Lance Armstrong’s admission to doping didn’t just put his career as a cyclist in question — it also forced him to pay back a libel settlement from The Sunday Times.
Armstrong had sued the Times, its chief sports writer David Walsh and former deputy sports editor Alan English over Walsh’s 2004 book review that “questioned [Armstrong’s] repeated denials that he had taken performance-enhancing drugs.” In 2006, the Times settled with Armstrong for £300,000, Press Gazette reported.
After Armstrong said he wouldn’t continue with the US Anti-Doping Agency’s investigation into the accusations of drug use against him, the agency took away his Tour de France titles and banned him from racing, as iMediaEthics wrote at the time. In December, the Sunday Times filed a lawsuit against Armstrong to get the settlement back “plus interest as well as its costs in defending the case,” as iMediaEthics wrote.
The Times has now settled with Armstrong in its lawsuit for its libel settlement back, Press Gazette reports. While the details of the new settlement are “confidential,” the Times said it “reached a mutually acceptable final resolution to all claims against Lance Armstrong related to the 2012 High Court proceedings and are entirely happy with the agreed settlement,” according to Press Gazette.
The Sunday Times’ reporter, David Walsh, was awarded the Barclays Lifetime Achievement Award this year for his reporting on Armstrong, according to the Sunday Times. Beginning with Armstrong’s first Tour de France victory 14 years ago, Walsh “continued to question the success of Armstrong and plunged into a 13-year battle, which included a libel case and continuous threats,” as the Sunday Times reported.
In an interview earlier this year, Walsh said he was “looking for fairness” and that he expected Armstrong to have to “pay back more than one million pounds to the Sunday Times because of course he perjured himself,” Cycling News reported.
And, in Armstrong’s high-profile apology in a televised interview with Oprah Winfrey, Winfey brought up Walsh’s reporting and asked if he would apologize to Walsh. According to a transcript of the interview published by the BBC:
Winfrey: “[Do you owe )Sunday Times journalist] David Walsh an apology?”
Armstrong: “That’s a good question.”
Winfrey: “Do you owe David Walsh an apology, who for 13 years has pursued this story, who wrote for the Times, who has now written books about your story and about this entire process?”
Armstrong: “I’d apologise to David. I’ve had a couple of these conversations.”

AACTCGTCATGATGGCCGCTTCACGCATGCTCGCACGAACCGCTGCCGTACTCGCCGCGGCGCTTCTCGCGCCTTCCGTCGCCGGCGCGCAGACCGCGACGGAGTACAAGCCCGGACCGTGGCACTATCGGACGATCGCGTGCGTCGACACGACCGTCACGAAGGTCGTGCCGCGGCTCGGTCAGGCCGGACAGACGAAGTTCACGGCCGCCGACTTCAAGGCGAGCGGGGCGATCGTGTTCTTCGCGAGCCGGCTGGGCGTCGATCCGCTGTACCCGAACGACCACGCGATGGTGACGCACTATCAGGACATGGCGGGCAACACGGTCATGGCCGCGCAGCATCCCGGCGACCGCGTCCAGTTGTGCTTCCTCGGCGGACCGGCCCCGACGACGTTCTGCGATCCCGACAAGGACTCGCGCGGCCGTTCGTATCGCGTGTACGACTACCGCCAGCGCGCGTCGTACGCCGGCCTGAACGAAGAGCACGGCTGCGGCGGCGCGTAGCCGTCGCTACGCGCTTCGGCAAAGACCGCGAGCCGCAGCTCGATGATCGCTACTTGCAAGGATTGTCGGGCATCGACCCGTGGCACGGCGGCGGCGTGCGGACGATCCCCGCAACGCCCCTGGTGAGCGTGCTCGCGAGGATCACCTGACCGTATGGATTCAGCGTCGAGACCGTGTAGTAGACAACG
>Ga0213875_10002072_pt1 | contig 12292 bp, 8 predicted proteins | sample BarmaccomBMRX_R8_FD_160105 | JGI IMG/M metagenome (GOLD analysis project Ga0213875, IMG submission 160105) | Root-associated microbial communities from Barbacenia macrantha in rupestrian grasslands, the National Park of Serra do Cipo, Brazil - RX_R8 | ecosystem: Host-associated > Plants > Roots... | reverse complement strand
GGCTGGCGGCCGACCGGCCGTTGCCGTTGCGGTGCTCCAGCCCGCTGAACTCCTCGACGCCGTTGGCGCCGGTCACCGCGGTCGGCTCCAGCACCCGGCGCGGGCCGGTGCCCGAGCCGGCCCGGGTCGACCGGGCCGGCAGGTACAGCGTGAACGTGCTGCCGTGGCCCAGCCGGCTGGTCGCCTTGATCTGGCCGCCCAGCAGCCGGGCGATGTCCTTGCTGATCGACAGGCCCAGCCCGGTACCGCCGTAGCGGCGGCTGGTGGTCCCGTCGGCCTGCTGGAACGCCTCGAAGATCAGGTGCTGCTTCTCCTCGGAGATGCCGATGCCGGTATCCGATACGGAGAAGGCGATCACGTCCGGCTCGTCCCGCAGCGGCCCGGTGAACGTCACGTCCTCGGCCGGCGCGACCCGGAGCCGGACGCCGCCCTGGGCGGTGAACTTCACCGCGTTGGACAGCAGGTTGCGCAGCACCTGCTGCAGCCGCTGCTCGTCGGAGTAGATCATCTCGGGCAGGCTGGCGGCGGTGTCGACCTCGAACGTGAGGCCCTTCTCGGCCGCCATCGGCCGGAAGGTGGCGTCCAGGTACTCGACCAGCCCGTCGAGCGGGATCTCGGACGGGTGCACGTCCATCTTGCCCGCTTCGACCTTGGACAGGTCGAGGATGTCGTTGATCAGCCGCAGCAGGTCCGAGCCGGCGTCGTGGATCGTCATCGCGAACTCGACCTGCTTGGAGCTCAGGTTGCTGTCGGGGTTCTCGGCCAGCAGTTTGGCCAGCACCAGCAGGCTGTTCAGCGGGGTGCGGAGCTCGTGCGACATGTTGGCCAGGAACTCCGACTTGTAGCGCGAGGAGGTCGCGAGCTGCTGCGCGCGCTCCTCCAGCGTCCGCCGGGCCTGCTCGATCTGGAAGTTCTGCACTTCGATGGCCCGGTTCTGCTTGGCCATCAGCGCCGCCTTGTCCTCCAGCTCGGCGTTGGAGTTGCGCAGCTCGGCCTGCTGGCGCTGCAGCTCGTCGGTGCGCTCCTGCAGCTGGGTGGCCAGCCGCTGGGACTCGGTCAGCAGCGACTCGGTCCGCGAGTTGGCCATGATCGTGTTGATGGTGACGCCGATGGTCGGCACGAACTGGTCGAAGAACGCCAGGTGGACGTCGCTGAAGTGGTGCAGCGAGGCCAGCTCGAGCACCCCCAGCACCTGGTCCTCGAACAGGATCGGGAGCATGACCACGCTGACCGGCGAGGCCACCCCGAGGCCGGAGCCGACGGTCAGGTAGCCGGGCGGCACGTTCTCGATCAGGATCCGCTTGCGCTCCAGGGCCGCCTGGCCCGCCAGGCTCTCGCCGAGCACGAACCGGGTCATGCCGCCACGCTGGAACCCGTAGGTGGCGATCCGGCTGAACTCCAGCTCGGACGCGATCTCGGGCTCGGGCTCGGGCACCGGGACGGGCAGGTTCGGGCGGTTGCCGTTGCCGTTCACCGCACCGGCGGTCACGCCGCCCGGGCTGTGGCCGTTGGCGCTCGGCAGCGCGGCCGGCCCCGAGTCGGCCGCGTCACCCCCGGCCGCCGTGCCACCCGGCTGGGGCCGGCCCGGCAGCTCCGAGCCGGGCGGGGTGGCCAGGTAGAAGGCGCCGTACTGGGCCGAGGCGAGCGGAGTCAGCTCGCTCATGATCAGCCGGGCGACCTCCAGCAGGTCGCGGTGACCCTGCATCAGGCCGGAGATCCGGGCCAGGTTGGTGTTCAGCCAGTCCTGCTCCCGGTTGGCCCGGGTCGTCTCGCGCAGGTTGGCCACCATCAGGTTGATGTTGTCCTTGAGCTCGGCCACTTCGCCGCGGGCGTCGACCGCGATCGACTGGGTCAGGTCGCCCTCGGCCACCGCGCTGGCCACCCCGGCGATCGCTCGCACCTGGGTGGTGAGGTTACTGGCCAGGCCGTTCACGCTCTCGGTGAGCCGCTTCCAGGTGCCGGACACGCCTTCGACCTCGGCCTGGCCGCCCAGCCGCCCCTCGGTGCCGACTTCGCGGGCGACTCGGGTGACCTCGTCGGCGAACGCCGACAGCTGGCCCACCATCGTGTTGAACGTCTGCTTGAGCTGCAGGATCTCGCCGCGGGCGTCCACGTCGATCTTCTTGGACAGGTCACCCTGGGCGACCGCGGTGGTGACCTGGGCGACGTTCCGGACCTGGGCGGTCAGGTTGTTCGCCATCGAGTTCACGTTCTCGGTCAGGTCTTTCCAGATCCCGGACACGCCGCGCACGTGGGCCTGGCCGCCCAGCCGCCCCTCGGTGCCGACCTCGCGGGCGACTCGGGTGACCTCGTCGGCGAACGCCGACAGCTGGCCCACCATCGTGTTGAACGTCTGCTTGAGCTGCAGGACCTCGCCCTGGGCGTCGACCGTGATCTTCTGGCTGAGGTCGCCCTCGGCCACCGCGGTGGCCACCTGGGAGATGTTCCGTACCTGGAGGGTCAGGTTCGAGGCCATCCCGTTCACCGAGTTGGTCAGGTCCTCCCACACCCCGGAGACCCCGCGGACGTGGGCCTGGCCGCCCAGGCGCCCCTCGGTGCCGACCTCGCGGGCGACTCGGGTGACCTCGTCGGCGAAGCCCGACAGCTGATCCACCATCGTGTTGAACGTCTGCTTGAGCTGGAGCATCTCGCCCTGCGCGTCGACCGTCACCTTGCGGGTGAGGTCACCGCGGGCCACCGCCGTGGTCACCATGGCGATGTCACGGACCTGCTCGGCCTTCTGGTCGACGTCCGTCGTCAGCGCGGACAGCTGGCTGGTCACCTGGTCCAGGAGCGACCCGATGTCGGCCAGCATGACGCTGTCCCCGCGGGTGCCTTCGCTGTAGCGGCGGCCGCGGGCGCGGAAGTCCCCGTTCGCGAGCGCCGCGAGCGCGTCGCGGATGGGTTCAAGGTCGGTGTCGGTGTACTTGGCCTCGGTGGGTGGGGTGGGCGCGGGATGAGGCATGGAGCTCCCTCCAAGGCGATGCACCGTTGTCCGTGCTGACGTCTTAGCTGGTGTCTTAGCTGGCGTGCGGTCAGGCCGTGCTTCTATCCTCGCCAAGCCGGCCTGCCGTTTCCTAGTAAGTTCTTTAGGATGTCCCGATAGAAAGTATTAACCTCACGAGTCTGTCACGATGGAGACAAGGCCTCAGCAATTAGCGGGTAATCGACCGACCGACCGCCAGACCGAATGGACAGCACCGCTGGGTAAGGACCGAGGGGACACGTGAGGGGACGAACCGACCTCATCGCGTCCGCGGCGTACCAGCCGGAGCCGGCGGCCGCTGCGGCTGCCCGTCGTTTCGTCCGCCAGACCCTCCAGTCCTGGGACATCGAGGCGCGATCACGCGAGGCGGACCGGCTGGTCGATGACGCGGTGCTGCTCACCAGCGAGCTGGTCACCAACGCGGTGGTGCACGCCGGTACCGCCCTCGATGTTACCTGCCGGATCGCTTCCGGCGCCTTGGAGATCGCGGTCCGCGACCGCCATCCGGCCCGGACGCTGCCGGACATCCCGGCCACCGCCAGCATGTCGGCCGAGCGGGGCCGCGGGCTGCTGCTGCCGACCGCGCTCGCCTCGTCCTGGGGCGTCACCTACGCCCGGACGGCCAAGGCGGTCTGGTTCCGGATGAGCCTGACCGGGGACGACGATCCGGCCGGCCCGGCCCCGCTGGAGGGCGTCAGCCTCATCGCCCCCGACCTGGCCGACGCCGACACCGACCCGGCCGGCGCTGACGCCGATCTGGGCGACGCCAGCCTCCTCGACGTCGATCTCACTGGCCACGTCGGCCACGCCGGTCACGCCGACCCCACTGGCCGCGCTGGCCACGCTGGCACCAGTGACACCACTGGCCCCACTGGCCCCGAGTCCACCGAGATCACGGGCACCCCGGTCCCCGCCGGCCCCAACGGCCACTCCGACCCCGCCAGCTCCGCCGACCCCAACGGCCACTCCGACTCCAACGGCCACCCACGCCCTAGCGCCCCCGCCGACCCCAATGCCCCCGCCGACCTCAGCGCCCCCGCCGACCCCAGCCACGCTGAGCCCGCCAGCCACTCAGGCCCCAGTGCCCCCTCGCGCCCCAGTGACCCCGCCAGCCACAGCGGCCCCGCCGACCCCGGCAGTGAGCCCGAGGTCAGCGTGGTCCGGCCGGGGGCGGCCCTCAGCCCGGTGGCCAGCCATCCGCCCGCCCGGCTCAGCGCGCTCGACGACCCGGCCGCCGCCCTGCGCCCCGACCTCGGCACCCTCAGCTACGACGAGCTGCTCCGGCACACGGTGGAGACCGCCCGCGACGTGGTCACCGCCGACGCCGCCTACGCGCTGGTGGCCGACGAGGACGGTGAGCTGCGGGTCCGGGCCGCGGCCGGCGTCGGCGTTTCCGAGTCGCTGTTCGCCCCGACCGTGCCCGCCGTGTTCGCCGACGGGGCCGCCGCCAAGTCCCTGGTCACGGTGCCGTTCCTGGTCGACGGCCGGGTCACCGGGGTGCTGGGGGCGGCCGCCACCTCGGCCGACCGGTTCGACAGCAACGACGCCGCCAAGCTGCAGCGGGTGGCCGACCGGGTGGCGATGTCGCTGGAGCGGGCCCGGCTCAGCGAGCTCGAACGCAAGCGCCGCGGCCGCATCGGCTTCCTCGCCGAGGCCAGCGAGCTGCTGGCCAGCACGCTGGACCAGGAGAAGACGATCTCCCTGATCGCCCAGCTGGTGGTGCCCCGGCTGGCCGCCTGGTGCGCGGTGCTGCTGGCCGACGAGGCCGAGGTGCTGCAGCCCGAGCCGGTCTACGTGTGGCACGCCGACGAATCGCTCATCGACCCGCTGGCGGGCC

Walsh never received an apology from Armstrong, he told iMediaEthics, ‘but I’m not bothered by that,” he said. “I haven’t asked for an apology and don’t need one.”
Further he said via email: “I never felt any need to be vindicated, not by USADA’s “Reasoned Decision” and not by the settlement of the dispute between The Sunday Times and Lance.”
Walsh went on:
“I knew what I knew more than ten years ago, fully understood that my chief witnesses Betsy Andreu, Emma O’Reilly and Stephen Swart were not lying and everything I did was justified by the fact that I was supporting those who were telling the truth and those who had lost their careers simply because they chose not to cheat. However, I am pleased The Sunday Times got their money back because they supported me at a time when many other newspapers and media outlets chose to look the other way.”
After Armstrong fessed up to doping, Walsh highlighted the impact of UK libel laws in stifling reporting. Walsh said, according to Australia’s ABC:
“At a time when the whole world was going with the Armstrong story, you had one newspaper in Britain repeatedly saying: we think this guy’s a fraud. Now the London, or the UK libel laws, shut us up, and lots of people have used UK libel laws to stop a story coming out because they are draconian, and journalists like me think they’re incredibly unfair.
“And so we were forced to settle with Armstrong, because we’d been the ones asking questions. Now, how unfair is that, given that history now shows we were the ones doing the right thing. Why should you be penalised for doing what I believe lots of newspapers and lots of TV channels should have been doing at this time?”